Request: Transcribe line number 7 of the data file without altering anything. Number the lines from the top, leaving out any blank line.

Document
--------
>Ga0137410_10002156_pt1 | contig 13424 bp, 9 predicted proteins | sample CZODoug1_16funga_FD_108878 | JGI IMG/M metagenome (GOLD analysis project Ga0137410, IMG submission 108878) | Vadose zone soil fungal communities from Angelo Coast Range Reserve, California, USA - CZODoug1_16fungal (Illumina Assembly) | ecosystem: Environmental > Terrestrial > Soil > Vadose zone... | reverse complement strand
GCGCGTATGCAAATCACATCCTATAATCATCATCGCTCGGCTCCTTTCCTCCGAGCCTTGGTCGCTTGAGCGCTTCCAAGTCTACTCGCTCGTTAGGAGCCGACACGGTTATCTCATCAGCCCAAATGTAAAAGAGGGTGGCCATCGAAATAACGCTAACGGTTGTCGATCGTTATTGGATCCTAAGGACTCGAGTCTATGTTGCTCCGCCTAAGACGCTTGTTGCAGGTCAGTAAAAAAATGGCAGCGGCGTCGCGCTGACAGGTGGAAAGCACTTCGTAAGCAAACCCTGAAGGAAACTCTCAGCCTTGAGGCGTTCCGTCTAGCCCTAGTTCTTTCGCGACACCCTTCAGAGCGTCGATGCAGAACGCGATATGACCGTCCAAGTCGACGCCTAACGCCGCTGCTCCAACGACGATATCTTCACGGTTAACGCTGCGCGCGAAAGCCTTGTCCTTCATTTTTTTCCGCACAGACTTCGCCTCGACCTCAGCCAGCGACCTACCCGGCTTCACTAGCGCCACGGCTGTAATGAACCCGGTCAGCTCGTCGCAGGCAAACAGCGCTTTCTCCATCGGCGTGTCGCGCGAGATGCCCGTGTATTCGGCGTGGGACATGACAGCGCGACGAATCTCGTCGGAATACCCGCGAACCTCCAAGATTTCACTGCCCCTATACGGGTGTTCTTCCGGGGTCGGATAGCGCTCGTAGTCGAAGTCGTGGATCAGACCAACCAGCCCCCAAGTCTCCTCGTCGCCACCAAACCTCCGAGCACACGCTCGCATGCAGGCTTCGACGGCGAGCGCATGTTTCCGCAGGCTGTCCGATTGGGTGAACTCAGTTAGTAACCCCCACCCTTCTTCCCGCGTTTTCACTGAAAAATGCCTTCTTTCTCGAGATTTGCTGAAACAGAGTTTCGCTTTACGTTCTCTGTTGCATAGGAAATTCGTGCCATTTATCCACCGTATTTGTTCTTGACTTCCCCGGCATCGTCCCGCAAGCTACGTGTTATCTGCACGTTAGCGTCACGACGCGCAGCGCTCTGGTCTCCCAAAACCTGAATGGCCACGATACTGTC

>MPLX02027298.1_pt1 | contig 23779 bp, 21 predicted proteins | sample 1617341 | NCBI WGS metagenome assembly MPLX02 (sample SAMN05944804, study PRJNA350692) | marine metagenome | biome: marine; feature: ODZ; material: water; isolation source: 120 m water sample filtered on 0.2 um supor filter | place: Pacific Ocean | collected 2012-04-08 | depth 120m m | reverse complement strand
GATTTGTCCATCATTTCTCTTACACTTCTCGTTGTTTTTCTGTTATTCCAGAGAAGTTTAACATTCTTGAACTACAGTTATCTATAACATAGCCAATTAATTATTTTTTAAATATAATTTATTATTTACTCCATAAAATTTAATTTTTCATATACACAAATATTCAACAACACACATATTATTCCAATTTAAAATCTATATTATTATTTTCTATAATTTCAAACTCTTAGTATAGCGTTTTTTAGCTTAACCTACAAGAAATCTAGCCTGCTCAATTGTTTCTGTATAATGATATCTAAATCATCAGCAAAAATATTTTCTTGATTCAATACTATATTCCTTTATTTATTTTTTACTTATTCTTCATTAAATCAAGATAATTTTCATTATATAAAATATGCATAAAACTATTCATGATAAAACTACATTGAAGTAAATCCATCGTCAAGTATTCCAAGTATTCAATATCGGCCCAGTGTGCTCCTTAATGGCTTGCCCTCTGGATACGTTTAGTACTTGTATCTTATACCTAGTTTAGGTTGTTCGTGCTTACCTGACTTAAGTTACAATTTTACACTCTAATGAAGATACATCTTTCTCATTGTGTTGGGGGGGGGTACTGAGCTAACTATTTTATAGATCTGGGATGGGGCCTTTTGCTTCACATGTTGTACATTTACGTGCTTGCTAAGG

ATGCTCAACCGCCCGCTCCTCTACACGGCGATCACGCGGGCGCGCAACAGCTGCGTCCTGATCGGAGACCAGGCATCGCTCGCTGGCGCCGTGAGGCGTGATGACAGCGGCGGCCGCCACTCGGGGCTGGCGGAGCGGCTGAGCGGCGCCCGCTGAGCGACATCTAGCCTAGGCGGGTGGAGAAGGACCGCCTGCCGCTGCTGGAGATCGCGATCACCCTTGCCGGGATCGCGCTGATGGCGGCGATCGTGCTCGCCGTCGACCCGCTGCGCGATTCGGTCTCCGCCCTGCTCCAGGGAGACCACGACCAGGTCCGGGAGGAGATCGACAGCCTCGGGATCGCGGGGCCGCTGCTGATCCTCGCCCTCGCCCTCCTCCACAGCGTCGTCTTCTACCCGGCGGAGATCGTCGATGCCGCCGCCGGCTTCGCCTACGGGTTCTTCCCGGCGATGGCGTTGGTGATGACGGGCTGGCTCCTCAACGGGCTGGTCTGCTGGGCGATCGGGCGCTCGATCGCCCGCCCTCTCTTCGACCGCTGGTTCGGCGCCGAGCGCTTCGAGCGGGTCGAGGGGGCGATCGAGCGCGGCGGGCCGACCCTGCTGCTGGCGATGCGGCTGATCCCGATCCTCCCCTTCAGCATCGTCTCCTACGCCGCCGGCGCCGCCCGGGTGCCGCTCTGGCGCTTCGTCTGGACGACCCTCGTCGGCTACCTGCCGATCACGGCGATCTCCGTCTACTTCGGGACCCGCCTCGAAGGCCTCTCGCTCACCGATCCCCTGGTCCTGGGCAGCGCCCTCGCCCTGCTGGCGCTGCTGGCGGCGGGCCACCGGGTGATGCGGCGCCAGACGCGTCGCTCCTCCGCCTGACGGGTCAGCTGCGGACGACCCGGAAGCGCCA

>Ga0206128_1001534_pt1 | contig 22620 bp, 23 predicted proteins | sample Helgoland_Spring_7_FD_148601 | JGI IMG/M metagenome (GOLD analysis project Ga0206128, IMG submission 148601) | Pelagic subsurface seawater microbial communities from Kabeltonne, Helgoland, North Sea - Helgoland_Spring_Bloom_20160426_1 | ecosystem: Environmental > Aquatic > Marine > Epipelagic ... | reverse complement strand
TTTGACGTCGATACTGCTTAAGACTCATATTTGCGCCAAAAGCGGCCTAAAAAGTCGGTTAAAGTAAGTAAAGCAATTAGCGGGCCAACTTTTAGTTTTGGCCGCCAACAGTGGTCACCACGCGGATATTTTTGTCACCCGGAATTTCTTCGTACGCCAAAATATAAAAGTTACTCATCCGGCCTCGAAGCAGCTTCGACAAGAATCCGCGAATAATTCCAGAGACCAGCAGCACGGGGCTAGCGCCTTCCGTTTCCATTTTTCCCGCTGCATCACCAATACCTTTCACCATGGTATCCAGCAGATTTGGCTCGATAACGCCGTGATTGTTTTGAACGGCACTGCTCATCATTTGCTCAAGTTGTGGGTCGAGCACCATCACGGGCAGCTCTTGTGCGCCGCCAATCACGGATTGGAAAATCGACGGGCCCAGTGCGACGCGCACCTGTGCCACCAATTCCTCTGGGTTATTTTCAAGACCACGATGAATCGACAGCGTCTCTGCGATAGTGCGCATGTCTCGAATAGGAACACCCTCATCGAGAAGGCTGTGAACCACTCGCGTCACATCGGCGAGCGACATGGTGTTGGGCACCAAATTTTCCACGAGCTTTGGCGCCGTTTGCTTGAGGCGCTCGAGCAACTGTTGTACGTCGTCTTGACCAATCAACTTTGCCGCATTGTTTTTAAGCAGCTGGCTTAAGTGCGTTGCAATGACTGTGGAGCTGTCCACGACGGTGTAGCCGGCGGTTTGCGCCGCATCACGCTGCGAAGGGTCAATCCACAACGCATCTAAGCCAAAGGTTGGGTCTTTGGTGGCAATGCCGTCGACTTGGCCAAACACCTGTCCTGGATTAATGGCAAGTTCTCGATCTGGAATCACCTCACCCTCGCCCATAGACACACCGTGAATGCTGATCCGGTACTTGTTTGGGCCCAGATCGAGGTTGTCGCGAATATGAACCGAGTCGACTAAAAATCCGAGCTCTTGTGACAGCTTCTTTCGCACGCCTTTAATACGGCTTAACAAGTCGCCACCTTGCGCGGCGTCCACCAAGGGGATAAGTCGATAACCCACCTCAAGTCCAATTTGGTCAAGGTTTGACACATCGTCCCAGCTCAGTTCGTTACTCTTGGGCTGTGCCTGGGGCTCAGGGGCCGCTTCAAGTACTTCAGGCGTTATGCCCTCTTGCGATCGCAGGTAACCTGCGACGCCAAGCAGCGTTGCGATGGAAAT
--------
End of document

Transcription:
TTTGACGTCGATACTGCTTAAGACTCATATTTGCGCCAAAAGCGGCCTAAAAAGTCGGTTAAAGTAAGTAAAGCAATTAGCGGGCCAACTTTTAGTTTTGGCCGCCAACAGTGGTCACCACGCGGATATTTTTGTCACCCGGAATTTCTTCGTACGCCAAAATATAAAAGTTACTCATCCGGCCTCGAAGCAGCTTCGACAAGAATCCGCGAATAATTCCAGAGACCAGCAGCACGGGGCTAGCGCCTTCCGTTTCCATTTTTCCCGCTGCATCACCAATACCTTTCACCATGGTATCCAGCAGATTTGGCTCGATAACGCCGTGATTGTTTTGAACGGCACTGCTCATCATTTGCTCAAGTTGTGGGTCGAGCACCATCACGGGCAGCTCTTGTGCGCCGCCAATCACGGATTGGAAAATCGACGGGCCCAGTGCGACGCGCACCTGTGCCACCAATTCCTCTGGGTTATTTTCAAGACCACGATGAATCGACAGCGTCTCTGCGATAGTGCGCATGTCTCGAATAGGAACACCCTCATCGAGAAGGCTGTGAACCACTCGCGTCACATCGGCGAGCGACATGGTGTTGGGCACCAAATTTTCCACGAGCTTTGGCGCCGTTTGCTTGAGGCGCTCGAGCAACTGTTGTACGTCGTCTTGACCAATCAACTTTGCCGCATTGTTTTTAAGCAGCTGGCTTAAGTGCGTTGCAATGACTGTGGAGCTGTCCACGACGGTGTAGCCGGCGGTTTGCGCCGCATCACGCTGCGAAGGGTCAATCCACAACGCATCTAAGCCAAAGGTTGGGTCTTTGGTGGCAATGCCGTCGACTTGGCCAAACACCTGTCCTGGATTAATGGCAAGTTCTCGATCTGGAATCACCTCACCCTCGCCCATAGACACACCGTGAATGCTGATCCGGTACTTGTTTGGGCCCAGATCGAGGTTGTCGCGAATATGAACCGAGTCGACTAAAAATCCGAGCTCTTGTGACAGCTTCTTTCGCACGCCTTTAATACGGCTTAACAAGTCGCCACCTTGCGCGGCGTCCACCAAGGGGATAAGTCGATAACCCACCTCAAGTCCAATTTGGTCAAGGTTTGACACATCGTCCCAGCTCAGTTCGTTACTCTTGGGCTGTGCCTGGGGCTCAGGGGCCGCTTCAAGTACTTCAGGCGTTATGCCCTCTTGCGATCGCAGGTAACCTGCGACGCCAAGCAGCGTTGCGATGGAAAT